Magic and Loss / Lim Kah Wai / 2010 /
Active Ingredients: Unpredictability; Indie charm
Side Effects: Sense of mystery; Lack of cohesion
Cultures and identities blend and sublimate in the international indie curiosity Magic and Loss, which makes its North American premiere at the Koren American Film Festival in New York on June 5th. Produced by and starring Kiki Sugino (“muse of the Asian independent cinema,” according to the Tokyo IFF), the film follows two women, one Japanese one Korean, on a vacation to an eerie Hong Kong resort. They’ve both won some sort of contest, driven together by a mysterious force, the film would have us believe. The two develop a friendship and quickly begin spending their days together, alternately exploring the grounds as giggling tourists or in a trance-like possession. A lonely hotel concierge, representing yet another nationality, becomes intrigued with the ladies, but struggles to communicate through a verbal stew of four different languages.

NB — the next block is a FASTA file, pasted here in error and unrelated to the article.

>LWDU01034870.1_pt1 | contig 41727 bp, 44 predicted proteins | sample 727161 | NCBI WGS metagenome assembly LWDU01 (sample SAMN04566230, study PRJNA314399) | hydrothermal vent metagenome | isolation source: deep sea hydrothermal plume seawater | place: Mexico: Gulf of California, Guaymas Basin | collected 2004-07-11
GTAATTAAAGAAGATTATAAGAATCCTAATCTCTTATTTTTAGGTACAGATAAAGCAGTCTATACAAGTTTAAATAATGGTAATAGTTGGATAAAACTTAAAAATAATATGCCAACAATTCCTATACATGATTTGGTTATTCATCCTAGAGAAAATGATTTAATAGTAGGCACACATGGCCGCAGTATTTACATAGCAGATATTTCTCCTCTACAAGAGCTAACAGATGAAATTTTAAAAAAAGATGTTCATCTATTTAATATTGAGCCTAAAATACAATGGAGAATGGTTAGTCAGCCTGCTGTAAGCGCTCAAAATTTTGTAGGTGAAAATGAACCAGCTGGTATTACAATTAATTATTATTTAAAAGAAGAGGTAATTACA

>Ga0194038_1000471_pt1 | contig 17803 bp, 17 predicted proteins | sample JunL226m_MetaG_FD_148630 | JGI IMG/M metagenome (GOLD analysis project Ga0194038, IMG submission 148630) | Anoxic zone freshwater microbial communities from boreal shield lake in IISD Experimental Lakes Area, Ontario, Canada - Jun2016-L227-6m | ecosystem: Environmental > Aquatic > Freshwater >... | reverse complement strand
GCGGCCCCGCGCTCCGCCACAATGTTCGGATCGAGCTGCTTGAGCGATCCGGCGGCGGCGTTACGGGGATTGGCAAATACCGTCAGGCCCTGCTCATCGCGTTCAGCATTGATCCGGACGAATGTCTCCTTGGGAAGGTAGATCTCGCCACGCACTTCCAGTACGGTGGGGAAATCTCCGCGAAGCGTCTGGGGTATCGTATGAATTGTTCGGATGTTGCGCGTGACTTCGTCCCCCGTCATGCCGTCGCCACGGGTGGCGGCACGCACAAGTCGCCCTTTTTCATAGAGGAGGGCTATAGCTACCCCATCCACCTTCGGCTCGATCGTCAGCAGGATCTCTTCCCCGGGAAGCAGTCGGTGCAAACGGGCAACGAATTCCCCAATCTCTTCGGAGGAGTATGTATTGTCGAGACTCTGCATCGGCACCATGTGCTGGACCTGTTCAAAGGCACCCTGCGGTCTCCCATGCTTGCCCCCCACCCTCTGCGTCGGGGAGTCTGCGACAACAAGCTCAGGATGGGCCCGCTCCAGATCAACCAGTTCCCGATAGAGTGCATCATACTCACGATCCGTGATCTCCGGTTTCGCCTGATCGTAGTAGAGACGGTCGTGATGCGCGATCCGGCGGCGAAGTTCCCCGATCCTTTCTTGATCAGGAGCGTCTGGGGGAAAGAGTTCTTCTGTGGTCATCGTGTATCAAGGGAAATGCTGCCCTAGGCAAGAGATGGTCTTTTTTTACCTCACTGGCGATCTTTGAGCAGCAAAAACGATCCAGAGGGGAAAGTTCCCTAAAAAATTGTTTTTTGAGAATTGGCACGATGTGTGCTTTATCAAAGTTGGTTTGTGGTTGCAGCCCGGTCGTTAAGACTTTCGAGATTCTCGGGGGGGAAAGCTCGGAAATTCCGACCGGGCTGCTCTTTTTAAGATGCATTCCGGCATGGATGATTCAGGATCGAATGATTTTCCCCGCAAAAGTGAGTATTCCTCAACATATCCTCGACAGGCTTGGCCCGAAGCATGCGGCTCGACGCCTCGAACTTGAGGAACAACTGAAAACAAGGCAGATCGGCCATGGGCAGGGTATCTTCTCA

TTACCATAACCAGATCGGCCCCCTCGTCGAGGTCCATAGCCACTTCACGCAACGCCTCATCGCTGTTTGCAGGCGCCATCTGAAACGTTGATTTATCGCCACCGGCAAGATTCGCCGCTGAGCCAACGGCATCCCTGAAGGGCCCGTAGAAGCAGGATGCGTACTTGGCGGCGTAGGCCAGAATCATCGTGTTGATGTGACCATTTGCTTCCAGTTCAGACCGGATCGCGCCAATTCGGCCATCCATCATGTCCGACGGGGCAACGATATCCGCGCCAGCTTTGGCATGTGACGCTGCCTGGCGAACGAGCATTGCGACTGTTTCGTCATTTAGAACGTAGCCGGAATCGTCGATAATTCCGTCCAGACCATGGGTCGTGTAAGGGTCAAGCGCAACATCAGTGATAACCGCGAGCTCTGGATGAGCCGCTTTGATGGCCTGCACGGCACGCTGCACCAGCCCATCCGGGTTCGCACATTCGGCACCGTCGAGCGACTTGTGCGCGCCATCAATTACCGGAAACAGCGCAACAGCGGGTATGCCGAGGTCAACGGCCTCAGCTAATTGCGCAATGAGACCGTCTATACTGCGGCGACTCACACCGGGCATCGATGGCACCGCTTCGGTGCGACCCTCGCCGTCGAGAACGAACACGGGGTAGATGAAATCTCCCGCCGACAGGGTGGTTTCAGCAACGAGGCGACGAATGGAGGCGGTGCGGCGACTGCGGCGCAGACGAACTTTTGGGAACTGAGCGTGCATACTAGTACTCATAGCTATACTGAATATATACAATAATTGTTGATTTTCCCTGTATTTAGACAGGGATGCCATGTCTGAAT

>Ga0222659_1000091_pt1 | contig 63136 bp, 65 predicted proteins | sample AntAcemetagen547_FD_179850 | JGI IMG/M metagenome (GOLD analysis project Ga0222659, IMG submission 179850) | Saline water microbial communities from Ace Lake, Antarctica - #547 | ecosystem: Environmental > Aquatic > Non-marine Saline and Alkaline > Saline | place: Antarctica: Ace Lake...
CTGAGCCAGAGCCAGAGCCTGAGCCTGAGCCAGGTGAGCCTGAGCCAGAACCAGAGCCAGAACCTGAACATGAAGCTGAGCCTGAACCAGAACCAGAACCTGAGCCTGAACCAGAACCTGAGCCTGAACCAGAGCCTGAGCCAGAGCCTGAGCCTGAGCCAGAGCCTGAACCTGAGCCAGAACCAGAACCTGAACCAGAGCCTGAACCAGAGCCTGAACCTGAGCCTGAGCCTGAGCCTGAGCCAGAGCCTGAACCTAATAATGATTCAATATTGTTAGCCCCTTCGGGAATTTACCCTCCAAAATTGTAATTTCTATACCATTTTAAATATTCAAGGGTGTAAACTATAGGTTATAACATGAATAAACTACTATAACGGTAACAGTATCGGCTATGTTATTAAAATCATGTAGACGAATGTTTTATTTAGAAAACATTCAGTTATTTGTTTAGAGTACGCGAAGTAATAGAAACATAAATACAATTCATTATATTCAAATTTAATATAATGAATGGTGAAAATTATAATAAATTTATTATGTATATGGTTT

Magic and Loss is a strange film, quietly and unselfconsciously mystifying the audience with unexplained dalliances and incongruous scenes. I didn’t get much from its narrative besides a vague thematic interest in dreams and connecting with others, but I have to respect the film’s unpredictability and idiosyncrasies. Director Lim Kah Wai and his cast, all collaborators in the Asian independent scene which seems a bit like our mumblecore, certainly don’t want for strange ideas and inspiration, and their film feels unpretentious and confident, but it embraces a thin dream logic without cohesion. Furthermore, though ominous music signals some sort of mystery, Lim doesn’t convey the same mood visually, preferring a staid, low-fi aesthetic to visual abstraction or the varied tempos afforded by montage.
Magic and Loss is unapologetically its own film, and though I get the sense it’s achieved what it intended, I’m not quite sure what that is.